Tag Info

Hot answers tagged

16

You need (fanfare) RFC 1918 - Address Allocation for Private Internets Your private (IPv4) network MUST use one of the ranges allocated by this RFC: 10.0.0.0 - 10.255.255.255 (10/8 prefix) 172.16.0.0 - 172.31.255.255 (172.16/12 prefix) 192.168.0.0 - 192.168.255.255 (192.168/16 prefix) Anything else is Just Plain Wrong. And ...


11

Some things that are missing from the answers and comments posted so far: Manuel is from Sylt Island, which is an island in northern Germany. The address range 194.77.30.50 - 150 is part of a block allocated to Interoute Deutschland GmbH (which is an LIR) by RIPE NCC (RIR). It's completely possible (and probable) that Interoute Deutschland GmbH assigned ...


11

Linode are who I am with. They have very good pricing, good performance (google search "slicehost vs linode" for example) and a very active support community in the forums and IRC if you need help. Highly recommended!


7

Before classless networks were invented, it was decided to make three ranges of private addressing space. These were: Class A: 10/8 (the old ARPA reservation) Class B: 172.16/12 (one of the first available class Bs) Class C: 192.168/16 (one of the first available class Cs) There are: 1 Class A private prefixes (16.7 million addresses) 16 Class B ...


7

By my understanding, you didn't even need to purchase it. If the site is intranet, you could just set up a DNS server to point LAN computers from any domain to any server. On my LAN, I can point http://google.com to my file share.


5

It appears they where selected by IANA simply because they where unused. The earliest mention I can find in an RFC is 1597. Also see rfc 1627. Both rfc have been obsoleted by rfc 1918


5

You do not have to use RFC 1918 space if your site is using public IP space. Check with your provider and see if that range is correct for your site. If it is, I suspect someone has a subnet mask incorrectly set


5

No. If you could feasibly recreate the private key from a CSR, the whole concept of asymmetric cryptography would be rendered moot.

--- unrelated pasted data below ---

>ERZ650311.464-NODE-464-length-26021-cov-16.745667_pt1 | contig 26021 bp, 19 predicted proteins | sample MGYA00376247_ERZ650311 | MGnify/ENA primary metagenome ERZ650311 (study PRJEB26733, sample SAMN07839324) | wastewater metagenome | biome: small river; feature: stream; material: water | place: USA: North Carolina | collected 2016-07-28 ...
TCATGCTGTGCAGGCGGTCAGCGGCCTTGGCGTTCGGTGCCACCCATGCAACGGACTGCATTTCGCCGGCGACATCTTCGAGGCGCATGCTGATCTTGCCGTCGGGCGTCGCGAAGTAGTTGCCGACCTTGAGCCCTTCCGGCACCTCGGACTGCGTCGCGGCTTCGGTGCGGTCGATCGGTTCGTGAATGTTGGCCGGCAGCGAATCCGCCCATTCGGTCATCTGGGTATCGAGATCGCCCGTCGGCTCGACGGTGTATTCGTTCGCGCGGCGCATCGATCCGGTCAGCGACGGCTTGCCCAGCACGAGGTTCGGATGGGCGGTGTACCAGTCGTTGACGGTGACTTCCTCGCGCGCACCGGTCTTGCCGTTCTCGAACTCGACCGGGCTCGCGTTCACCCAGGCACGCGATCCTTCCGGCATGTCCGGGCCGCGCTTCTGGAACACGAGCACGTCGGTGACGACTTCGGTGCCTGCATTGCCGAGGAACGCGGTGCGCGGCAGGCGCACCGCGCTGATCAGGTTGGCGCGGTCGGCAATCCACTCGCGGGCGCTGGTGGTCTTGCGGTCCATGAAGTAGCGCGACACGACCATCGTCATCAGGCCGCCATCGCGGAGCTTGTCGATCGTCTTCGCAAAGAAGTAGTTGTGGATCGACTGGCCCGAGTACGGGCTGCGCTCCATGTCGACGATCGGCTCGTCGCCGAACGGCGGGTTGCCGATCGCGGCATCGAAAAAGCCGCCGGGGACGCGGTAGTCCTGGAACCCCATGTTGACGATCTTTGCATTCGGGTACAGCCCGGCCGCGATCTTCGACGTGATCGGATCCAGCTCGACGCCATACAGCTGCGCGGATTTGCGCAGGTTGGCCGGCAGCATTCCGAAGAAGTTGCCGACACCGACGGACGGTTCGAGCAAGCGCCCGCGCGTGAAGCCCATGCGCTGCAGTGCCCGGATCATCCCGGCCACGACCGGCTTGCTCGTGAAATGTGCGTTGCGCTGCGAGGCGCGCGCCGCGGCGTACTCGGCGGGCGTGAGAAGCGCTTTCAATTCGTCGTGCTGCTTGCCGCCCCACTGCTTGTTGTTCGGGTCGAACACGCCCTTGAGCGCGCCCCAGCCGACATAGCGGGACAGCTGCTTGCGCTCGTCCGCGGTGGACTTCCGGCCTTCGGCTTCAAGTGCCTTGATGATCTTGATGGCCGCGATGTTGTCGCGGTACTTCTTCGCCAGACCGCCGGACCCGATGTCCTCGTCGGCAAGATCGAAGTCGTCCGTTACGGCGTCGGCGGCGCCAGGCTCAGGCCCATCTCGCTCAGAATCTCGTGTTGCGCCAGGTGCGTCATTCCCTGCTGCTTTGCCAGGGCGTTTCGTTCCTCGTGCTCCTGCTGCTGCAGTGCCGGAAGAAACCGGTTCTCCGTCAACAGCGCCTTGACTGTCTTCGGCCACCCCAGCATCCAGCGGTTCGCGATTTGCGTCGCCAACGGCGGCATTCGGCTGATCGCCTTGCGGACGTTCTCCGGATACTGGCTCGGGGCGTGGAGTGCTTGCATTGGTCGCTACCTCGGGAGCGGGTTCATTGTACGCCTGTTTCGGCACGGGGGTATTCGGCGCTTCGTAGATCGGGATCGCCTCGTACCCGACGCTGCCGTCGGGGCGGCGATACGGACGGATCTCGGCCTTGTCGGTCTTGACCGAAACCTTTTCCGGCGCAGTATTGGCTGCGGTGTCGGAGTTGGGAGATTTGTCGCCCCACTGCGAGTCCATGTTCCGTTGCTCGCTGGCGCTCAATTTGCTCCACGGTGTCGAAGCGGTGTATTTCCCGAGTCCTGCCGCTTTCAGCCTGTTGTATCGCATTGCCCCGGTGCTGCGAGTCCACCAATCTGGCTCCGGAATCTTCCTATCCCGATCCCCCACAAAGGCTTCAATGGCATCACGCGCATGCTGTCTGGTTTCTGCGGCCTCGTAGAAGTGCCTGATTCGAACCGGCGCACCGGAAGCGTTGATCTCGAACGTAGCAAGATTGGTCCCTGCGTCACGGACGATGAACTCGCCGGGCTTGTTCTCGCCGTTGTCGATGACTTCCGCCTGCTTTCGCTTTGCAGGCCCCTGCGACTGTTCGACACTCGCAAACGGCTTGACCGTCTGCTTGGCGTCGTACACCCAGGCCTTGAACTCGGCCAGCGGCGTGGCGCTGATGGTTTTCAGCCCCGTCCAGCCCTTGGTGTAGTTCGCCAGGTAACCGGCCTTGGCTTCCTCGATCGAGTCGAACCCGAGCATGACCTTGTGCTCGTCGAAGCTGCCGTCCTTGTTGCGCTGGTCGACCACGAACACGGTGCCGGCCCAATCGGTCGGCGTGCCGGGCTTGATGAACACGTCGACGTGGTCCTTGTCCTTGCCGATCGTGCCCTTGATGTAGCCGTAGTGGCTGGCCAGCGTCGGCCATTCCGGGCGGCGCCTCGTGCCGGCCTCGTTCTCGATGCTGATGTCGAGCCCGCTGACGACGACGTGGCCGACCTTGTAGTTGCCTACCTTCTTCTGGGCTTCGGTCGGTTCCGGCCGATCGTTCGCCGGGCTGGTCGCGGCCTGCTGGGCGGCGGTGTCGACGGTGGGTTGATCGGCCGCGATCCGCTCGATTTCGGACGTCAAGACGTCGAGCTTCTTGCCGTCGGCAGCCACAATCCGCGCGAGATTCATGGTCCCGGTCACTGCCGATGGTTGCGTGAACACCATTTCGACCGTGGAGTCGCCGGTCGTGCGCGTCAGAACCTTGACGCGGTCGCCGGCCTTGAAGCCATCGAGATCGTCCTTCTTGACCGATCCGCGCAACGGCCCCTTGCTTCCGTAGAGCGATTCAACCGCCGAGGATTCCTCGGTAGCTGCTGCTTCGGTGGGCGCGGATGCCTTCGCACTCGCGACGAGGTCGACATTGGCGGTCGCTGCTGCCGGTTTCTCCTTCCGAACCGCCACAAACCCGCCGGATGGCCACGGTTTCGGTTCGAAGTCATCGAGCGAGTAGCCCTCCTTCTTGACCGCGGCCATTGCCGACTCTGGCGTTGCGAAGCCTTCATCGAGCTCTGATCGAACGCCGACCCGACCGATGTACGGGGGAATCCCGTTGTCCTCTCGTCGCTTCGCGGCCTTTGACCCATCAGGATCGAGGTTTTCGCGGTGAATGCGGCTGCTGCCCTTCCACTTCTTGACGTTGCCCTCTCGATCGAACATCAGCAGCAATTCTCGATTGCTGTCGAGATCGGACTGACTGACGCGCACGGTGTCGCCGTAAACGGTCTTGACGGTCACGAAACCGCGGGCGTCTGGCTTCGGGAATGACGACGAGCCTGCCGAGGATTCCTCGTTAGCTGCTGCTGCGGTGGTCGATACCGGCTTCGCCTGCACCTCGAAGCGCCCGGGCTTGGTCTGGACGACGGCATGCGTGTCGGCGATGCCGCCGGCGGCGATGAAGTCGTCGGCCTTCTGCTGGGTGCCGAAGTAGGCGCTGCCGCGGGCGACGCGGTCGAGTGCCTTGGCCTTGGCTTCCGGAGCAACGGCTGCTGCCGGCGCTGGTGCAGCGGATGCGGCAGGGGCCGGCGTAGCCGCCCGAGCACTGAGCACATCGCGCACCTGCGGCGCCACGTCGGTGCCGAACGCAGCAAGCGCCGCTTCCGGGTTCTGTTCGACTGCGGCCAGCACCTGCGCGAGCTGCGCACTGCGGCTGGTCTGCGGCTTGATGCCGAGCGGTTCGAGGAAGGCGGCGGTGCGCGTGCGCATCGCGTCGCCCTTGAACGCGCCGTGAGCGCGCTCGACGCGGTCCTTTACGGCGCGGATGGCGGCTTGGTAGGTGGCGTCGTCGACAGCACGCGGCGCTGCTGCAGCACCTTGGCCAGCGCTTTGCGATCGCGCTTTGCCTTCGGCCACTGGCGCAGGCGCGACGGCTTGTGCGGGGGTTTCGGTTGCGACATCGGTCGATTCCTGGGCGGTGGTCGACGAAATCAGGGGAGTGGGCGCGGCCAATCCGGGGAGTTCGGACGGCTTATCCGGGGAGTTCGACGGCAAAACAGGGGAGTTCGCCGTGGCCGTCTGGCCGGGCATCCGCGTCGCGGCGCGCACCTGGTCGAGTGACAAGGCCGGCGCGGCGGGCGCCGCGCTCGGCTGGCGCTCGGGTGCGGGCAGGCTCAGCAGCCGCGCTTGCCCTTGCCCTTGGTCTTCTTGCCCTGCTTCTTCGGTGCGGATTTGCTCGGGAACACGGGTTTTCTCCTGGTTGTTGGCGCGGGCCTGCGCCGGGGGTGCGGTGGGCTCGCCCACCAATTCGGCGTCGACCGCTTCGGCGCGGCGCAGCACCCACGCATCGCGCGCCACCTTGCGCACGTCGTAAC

4

I forwarded the question to the internet-history mailing list and Craig Partridge, chief scientist at BBN, said: 10.0.0.0 is easy. For folks who needed LARGE private networks the only large space available by the early 1990s was the old ARPANET network number (the ARPANET was net 10 and was decommissioned around 1991).


3

Of course you can point any domain name to a private IP address. It will only be accessible from the inside.


3

In general you can point ANY host entry in a DNS configuration to ANY IP address. Specific, you an do it unless your host blocks it (for example by checking it in an editor), but that is not a DNS intrinsic limitation (and one that is arguable - makes possibly sense "unless user overrides it" to avoid stupid mistakes by users with less knowledge.


3

Your question as it is asked currently is kind of like asking "is a door secure ?". There is no real answer to that. If it's unlocked, it's useless. If it's a crappy lock, it's 90% useless and so on. If the database server is in a VLAN on it's own, it's pretty much useless as it cannot communicate with anyone else. If it is in a routed VLAN then it's ...


3

I need some information as to whether its necessary to get a business server and a Microsoft exchange server and a web server or just some. Yes. You need Microsoft Exchange. It does everything you want. You can have multiple users connected to the same exchange inbox from their own personal computers, and they can all see which messages have been ...


2

1) No. A LAN is typically refers to the physical network in a premises. A private network is an abstraction that may coincide with the LAN, but may also include other physical networks. Or it may be a subset of a given physical network. 2) A public network? 3) It tends to refer to separate physical networks that are logically connected across the public ...